Bedwetters at Cambridge University are warning theatre-goers about “abstract” violence and “bloodless” suicide in an ancient Greek myth.
They have also been told to watch out for a kidnapping scene in Eurydice, as it shows a “forceful disregard of personal autonomy”.
The ADC Theatre – where John Cleese trod the boards as a student – is putting on the performance.
It focuses on Eurydice, the lover of Orpheus, who is abducted and taken to the underworld.
Orpheus descends into the underworld to claim her back.
In the tale, he is told to walk in front of her and not look at her until both of them had reached the daylight.
But he turns too early before she’s reached the surface, causing her to disappear back into the underworld.
The famous theatre is staging a version of the myth, brought to the page by Roman writer Virgil more than 2,000 years ago, this month.
And it gives the following content warnings: “Depictions and major themes of death and dying (bloodless, non-violent and abstract).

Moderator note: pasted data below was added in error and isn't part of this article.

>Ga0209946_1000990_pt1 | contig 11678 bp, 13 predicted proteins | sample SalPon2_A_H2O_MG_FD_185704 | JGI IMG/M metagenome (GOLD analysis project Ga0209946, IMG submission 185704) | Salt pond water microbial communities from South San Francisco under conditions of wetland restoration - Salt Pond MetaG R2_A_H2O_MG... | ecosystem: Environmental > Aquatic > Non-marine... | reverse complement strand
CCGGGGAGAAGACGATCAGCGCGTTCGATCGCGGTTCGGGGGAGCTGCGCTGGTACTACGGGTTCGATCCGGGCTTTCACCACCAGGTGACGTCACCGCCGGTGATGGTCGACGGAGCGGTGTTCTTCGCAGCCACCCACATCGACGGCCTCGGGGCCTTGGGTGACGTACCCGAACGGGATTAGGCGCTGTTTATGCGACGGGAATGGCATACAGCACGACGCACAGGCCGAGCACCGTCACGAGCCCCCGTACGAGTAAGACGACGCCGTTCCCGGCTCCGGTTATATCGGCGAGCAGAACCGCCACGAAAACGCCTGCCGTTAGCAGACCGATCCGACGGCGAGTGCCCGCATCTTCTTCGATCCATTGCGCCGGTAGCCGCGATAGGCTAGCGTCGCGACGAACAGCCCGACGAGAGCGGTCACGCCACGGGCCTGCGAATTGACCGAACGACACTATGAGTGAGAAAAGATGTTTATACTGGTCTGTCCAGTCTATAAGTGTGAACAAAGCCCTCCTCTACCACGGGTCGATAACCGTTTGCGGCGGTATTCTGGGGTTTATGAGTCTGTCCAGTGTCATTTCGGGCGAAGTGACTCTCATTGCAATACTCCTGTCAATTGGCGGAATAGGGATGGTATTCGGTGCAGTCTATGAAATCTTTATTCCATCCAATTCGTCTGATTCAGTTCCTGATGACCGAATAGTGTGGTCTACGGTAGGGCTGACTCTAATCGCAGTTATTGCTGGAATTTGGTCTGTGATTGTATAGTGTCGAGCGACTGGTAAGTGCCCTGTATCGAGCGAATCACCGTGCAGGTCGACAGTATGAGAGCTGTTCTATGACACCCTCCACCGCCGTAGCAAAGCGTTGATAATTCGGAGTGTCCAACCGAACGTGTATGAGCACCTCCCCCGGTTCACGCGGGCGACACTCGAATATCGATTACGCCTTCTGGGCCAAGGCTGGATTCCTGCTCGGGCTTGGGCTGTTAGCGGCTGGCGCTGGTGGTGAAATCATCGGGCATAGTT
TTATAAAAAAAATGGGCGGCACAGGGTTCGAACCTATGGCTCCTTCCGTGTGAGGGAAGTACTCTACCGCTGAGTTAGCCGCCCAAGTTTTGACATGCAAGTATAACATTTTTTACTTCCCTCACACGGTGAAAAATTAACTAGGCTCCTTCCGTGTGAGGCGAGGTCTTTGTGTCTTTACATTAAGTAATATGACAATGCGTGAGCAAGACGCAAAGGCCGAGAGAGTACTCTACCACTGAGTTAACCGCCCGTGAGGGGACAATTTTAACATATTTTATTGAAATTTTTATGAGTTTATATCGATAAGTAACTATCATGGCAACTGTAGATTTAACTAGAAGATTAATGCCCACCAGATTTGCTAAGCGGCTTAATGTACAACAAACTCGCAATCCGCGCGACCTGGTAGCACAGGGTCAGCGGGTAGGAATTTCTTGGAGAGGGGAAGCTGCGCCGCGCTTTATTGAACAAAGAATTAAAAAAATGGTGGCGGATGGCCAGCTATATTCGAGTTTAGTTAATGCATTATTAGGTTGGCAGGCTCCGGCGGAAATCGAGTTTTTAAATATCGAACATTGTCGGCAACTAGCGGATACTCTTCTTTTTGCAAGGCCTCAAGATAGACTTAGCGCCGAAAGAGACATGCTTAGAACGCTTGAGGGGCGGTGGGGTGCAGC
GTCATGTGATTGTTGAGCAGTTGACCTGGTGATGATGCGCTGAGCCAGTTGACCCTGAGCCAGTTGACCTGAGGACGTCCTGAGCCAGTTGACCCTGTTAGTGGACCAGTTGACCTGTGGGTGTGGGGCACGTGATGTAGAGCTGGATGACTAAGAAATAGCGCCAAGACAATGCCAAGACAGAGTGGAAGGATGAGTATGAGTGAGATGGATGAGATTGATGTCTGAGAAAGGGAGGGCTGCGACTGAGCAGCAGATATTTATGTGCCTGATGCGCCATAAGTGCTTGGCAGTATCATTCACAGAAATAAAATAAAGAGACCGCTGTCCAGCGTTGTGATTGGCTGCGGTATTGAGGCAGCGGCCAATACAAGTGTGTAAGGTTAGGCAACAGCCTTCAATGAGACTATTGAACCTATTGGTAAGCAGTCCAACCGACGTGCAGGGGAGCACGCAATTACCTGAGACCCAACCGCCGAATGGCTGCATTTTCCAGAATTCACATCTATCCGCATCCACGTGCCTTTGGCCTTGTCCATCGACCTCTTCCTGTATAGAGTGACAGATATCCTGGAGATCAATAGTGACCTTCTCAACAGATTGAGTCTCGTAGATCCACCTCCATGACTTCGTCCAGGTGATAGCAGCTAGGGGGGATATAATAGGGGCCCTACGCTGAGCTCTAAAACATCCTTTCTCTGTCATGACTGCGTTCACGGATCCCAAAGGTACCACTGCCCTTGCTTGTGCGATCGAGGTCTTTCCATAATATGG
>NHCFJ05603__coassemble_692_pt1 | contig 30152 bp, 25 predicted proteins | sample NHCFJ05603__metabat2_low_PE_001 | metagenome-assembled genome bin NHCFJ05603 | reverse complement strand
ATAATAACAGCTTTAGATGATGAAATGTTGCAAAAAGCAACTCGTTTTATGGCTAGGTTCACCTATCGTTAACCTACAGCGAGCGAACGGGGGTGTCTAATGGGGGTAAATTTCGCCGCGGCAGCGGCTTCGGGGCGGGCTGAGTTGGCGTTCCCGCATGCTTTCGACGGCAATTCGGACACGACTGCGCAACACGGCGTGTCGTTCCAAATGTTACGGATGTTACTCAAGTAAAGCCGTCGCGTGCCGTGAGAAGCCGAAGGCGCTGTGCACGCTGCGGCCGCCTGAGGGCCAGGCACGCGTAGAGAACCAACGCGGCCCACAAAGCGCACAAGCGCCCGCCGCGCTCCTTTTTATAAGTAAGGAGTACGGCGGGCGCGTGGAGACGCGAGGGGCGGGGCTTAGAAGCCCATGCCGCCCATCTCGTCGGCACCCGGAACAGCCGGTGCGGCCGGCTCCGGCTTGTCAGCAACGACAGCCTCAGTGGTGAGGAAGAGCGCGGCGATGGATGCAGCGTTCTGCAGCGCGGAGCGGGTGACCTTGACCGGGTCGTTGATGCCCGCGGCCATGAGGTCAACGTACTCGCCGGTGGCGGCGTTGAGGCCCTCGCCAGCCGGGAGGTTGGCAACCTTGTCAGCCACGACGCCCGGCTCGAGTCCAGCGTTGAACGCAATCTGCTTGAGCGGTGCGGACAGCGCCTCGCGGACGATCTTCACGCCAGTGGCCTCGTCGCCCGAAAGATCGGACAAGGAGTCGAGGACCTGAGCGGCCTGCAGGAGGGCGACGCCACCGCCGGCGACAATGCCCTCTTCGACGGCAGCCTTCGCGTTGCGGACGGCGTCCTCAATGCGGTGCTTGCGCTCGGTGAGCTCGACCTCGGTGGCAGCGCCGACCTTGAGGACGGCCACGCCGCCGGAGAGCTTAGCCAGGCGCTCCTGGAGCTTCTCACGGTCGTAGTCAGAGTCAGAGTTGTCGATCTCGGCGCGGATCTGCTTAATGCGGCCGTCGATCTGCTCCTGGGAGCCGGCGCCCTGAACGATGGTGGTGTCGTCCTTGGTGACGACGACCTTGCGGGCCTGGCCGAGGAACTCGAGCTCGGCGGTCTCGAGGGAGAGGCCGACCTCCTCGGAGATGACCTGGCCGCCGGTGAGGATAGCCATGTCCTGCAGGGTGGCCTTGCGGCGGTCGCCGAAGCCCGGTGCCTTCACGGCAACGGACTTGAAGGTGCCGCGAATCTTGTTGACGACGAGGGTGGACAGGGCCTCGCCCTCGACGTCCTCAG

“Depictions of suicide (bloodless, non-violent and abstract: the stage direction reads ‘he dips himself into the river of forgetting’).
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“Depiction of kidnapping (forceful disregard of personal autonomy). Brief depiction of sexual assault. Flashing images.”
In a description of the work, by acclaimed writer Sarah Ruhl, the ADC says: “Tricked into parting from her lover Orpheus, Eurydice finds herself in the underworld, stripped of her memory and surrounded by unfamiliar characters.
“As she reignites her relationship with her dead father, Orpheus desperately tries to rescue her. But does she even want to be rescued?
“This surreal, dreamlike adaptation by Sarah Ruhl of the classic myth of Orpheus and Eurydice explores longing, separation, love, death, and how we learn to remember and to forget.”
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